This week on WandaVision –– in the season’s penultimate (and longest) episode — Agatha Harkness sought answers about how Wanda conjured Westview, and S.W.O.R.D.’s plan was revealed.
“Previously On” kicked off with a “Previously on…” that included clips from Infinity War and other MCU movies, before using a version of the Marvel fanfare that closed with a logo that turned purple, as in Agatha’s magic. We then flashed back to Salem circa 1693, where Agatha was magically bound to a stake by her coven, accused of practicing the darkest of magic. Agatha argues she simply “bent the rules,” but the coven proceeds to zap her en masse with magic… and yet she appears to not only sustain it, but use the process to drain everyone of their life force. Breaking free of her magical binds, she knocks them all down with a burst of magic — before draining the coven’s “mother” or her life force as well.
Back in Agatha’s Westview basement, circa now….
As Wanda worries about Billy and Tommy, Agatha laughs at how her fellow witch’s accent “really comes and goes!” Agatha makes clear that because the chamber is circled with runes that she created, only her own magic works here. Agatha shares a few of her own secrets (including how fake Pietro aka “Fietro” was a crystalline possession and not necromancy, given that Wanda’s actual brother is d-e-a-d), before detailing her professional regard for what Wanda pulled off with Westview, using wide-scale mind control and illusions — basically, “magic on autopilot.” Wanda insists she didn’t do anything, forcing Agatha to explore her adversary’s super-tragic past by curing up “some real reruns.”
At first, they visit Wanda’s childhood home in Sokovia, where we see that amid the din of gunfire in the war-torn streets, she, Pietro and their parents would watch American sitcoms every night, as a means to practice their English. (Wanda’s go-to pick was a Dick Van Dyke episode in which Rob has a dream about aliens using walnuts to take over the world.) The serene scene is cut short by the explosion that decimated their home and instantly killed Mama and Papa. Wanda and Pietro, as we knew, huddled under a bed, watching an unexploded Stark Industries missile beep, beep, beep just inches away… for two whole days.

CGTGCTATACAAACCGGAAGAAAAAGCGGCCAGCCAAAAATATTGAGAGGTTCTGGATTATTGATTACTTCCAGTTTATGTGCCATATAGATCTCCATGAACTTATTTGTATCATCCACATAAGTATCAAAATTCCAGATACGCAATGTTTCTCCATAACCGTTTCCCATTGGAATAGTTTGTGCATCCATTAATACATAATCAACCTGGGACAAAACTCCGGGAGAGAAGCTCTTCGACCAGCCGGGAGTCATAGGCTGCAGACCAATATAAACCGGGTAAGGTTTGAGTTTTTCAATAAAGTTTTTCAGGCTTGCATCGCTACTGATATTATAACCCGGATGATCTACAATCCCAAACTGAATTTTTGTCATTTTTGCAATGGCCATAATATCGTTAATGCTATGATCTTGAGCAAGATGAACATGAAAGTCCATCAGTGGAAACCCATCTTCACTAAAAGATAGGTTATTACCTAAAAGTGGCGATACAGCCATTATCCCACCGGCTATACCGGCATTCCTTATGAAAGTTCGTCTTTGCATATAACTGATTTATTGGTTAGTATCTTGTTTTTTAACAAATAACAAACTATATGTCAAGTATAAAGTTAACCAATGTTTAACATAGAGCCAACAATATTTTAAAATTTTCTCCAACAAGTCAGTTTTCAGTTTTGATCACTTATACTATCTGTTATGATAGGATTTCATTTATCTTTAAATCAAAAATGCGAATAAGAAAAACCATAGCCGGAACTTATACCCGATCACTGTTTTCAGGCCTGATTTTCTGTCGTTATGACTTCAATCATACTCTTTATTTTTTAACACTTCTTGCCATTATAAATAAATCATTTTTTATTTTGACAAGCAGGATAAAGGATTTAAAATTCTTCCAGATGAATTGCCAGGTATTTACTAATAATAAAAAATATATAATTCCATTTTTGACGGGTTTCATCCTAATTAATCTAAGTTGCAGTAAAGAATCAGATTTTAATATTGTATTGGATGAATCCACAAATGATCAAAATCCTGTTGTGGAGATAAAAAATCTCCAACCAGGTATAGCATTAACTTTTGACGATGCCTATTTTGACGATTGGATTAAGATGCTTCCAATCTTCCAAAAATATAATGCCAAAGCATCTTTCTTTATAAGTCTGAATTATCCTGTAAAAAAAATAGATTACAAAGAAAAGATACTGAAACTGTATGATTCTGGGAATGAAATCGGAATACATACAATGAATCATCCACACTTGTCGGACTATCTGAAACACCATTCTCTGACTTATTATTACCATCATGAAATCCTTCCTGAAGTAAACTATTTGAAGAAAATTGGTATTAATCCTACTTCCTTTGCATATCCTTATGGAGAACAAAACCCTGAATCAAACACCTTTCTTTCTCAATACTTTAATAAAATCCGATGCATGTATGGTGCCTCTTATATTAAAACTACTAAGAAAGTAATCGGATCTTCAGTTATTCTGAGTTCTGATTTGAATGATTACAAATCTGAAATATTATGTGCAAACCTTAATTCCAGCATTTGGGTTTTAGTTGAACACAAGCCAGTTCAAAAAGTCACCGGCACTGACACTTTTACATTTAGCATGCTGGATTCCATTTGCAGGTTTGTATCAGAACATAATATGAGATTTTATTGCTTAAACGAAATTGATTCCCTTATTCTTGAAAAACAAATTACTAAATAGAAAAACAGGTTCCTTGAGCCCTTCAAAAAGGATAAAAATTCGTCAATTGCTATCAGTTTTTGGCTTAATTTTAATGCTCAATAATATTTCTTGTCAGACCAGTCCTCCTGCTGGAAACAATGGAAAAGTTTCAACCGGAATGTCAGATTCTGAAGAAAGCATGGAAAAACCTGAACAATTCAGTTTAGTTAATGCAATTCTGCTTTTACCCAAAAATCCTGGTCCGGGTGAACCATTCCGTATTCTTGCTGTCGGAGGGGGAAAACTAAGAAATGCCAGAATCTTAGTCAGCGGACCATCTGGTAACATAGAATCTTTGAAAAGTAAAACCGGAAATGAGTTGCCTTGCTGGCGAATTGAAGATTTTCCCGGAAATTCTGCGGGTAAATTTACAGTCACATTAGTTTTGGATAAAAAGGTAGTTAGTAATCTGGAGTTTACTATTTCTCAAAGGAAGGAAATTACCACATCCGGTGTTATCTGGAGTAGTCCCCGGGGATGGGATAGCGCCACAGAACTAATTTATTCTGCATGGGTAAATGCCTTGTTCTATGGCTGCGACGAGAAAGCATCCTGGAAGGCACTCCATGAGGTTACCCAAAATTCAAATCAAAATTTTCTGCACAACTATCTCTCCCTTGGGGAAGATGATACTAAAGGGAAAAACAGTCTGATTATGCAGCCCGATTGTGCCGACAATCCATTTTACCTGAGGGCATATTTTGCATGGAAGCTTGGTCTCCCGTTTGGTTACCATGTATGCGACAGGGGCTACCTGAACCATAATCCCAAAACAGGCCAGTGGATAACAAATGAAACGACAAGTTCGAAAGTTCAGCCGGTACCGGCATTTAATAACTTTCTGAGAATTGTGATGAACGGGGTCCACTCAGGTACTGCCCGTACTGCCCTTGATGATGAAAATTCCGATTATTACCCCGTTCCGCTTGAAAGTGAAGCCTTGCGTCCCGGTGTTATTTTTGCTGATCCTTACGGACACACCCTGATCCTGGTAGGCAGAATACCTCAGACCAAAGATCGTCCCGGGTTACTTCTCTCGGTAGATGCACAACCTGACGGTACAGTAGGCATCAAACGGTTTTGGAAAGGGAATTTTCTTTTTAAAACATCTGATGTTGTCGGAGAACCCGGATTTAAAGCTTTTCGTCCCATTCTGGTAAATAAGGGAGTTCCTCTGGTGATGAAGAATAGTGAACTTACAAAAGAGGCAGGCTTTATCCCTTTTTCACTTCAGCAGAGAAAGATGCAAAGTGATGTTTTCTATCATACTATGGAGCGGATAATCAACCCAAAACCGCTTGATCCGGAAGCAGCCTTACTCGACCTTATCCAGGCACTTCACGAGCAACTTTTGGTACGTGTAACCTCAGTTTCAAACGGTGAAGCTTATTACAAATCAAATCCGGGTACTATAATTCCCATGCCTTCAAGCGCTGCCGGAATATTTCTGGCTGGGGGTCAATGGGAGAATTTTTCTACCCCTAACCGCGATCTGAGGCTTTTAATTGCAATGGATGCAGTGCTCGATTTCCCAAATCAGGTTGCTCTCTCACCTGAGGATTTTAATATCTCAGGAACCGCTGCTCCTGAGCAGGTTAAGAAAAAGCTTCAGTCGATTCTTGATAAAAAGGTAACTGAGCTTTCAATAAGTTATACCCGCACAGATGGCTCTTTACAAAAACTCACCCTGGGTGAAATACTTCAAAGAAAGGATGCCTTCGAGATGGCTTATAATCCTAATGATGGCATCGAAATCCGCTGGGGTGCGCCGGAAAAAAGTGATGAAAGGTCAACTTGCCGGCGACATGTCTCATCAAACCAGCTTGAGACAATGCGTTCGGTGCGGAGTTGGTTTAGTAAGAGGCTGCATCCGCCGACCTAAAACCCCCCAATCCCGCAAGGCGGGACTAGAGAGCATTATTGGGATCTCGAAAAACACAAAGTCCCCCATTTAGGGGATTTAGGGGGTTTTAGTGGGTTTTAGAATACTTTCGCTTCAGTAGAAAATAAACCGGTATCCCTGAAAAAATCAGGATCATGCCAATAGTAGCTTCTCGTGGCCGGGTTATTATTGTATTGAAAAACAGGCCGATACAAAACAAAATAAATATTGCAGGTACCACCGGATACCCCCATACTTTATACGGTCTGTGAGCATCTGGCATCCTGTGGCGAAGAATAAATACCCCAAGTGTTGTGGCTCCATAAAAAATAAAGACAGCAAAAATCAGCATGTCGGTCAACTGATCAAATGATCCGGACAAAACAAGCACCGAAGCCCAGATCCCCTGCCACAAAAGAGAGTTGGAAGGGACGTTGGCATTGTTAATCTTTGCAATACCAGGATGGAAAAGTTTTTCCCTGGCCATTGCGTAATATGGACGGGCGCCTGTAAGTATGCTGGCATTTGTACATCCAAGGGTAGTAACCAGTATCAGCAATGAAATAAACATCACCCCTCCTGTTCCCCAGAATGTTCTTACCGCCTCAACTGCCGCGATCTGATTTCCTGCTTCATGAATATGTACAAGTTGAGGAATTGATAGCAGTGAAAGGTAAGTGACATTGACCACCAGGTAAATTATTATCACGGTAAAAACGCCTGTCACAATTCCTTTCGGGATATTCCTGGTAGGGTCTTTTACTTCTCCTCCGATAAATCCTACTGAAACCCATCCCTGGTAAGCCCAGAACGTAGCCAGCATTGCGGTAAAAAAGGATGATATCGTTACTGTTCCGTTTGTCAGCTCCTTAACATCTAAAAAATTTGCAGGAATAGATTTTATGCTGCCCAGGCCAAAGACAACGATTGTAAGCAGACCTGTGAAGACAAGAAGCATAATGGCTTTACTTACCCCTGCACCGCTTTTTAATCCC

Surveying that first flashback, Agatha remarks, “I see a baby witch obsessed with sitcoms and with years of therapy ahead of her.” But she must know: “Where did you get the ‘big guns,’ Wanda?”
Their next stop is the Hydra facility where Wanda and Pietro “joined an anti-freedom terrorist organization” (as Agatha put it) to cope with their loss. As a volunteer for Hydra’s experiments, Wanda is made to touch a sample of Loki’s scepter; as she does so, it reveals the Mind Stone and she is consumed by a wave of energy inside of which she sees what we know to be the Scarlet Witch silhouette. “An Infinity Stone amplified what otherwise would have died on the vine,” Agatha observes.
Next up is Wanda inside the Avengers compound, forlorn after losing Pietro in Age of Ultron. Here she is watching Malcolm in the Middle before inviting in an eavesdropping Vision. He invites her to talk about her loss as a means of finding comfort, but she says that she can only feel waves of grief knock her down again and again. “It can’t all be sorrow,” he suggests. After all, “What is grief if not love persevering?” Wanda finds some comfort in his POV, as they settle in to enjoy some sitcom laughs.
But now, with Pietro and Vision both dead, Agatha wonders, “What happens when no one is there to pull you back from the darkness? Tell me how you did it,” creating Westview. We then see the true nature of Wanda’s visit to S.W.O.R.D. versus the carefully edited version that Director Hayward showed the troops a few episodes back. Hayward apparently told the guard at the front desk to allow Wanda in. She found Hayward and asked to see/claim Vision’s body, if only to give her love a proper funeral. Hayward invited her to observe his technicians chopping up Vision/”dismantling a sentient weapon.” After all, they don’t have the ability to bring him back
online to life, as she might, he hints. Hayward isn’t about to let Wanda walk off with $3 billion worth of vibranium, so she must say her goodbye here. But when he goes so far as to state that Vision “isn’t yours” to take, she angrily shatters the observation window and floats down into the lab.
Upon confirming that she in fact can no longer “feel” Vision, she quietly leaves… gets in her car… and drives to Westview, N.J., which we see was a sad little ‘burb. She pulls up to an empty lot, which we realize Vision had bought for them to build a house on, “to grow old in.” Wracked with grief, Wanda falls to her knees and unleashes a massive red energy wave that transforms the house and then the whole town into an idyllic sitcom enclave. She then fabricates a version of Vision a la Rob Petrie, and her own appearance follows suit. “Wanda! Welcome home…,” Vision says, as they settle in for a night of TV.
Back in the present, Wanda sees the stage lights and props positioned around the sitcom set, as Agatha claps from the studio audience area. Wanda hears her sons cry out, and upon racing to the street outside, finds them being strangled by a fully witchy Agatha’s magic. “You have no idea how dangerous you are,” Agatha says, explaining that heretofore the likes of Wanda was “a myth, capable of spontaneous creation.” What Wanda has been up to is “chaos magic” Agatha states, “and that makes you… the Scarlet Witch!”
We then go to the credits, and midway through get a “bonus” scene in which Hayward is told that S.W.O.R.D.’s plan is ready to launch. We realize that he is using a sample of Wanda’s energy, absorbed by the drone, to power up a re-assembled, all-white Vision!
What did you think of “Previously On,” and what are your predictions for next week’s finale?